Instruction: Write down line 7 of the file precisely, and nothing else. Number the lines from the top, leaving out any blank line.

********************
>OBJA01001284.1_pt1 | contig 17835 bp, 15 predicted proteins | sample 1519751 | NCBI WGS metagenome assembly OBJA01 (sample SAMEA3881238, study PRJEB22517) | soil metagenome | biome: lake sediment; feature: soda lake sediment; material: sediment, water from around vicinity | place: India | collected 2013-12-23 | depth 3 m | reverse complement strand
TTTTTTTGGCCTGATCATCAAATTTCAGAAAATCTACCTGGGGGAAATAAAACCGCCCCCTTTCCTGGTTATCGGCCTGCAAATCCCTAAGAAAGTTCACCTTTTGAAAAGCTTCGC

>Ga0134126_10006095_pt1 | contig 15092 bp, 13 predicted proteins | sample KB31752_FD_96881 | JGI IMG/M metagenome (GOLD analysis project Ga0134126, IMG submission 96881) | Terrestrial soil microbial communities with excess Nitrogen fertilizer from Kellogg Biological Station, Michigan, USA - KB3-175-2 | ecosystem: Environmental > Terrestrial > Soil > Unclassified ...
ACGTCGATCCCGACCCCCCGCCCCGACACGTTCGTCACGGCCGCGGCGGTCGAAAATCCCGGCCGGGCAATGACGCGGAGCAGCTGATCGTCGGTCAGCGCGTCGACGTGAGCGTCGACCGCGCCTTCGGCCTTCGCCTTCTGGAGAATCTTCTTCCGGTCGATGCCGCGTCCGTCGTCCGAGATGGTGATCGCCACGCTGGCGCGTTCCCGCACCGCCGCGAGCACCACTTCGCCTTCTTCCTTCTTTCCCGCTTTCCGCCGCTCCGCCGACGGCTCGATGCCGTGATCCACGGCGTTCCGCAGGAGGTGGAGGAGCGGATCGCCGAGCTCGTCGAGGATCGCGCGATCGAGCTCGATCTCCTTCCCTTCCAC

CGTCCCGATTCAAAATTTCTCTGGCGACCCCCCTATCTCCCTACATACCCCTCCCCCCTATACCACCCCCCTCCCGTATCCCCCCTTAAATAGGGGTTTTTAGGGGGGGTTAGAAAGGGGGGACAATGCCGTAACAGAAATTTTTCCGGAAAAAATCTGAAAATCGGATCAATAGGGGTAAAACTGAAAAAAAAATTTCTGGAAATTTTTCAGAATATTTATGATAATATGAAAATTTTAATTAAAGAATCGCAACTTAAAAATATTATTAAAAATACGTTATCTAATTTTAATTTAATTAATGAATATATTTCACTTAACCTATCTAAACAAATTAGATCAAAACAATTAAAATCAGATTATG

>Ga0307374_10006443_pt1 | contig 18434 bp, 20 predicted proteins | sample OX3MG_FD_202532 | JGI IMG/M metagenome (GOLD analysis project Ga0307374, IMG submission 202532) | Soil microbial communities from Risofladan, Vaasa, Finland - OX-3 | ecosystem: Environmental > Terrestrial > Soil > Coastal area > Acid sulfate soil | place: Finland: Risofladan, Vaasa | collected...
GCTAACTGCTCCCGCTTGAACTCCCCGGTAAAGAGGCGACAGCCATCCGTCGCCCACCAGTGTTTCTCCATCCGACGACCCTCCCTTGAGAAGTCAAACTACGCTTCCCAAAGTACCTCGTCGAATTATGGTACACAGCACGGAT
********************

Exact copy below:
GCTAACTGCTCCCGCTTGAACTCCCCGGTAAAGAGGCGACAGCCATCCGTCGCCCACCAGTGTTTCTCCATCCGACGACCCTCCCTTGAGAAGTCAAACTACGCTTCCCAAAGTACCTCGTCGAATTATGGTACACAGCACGGAT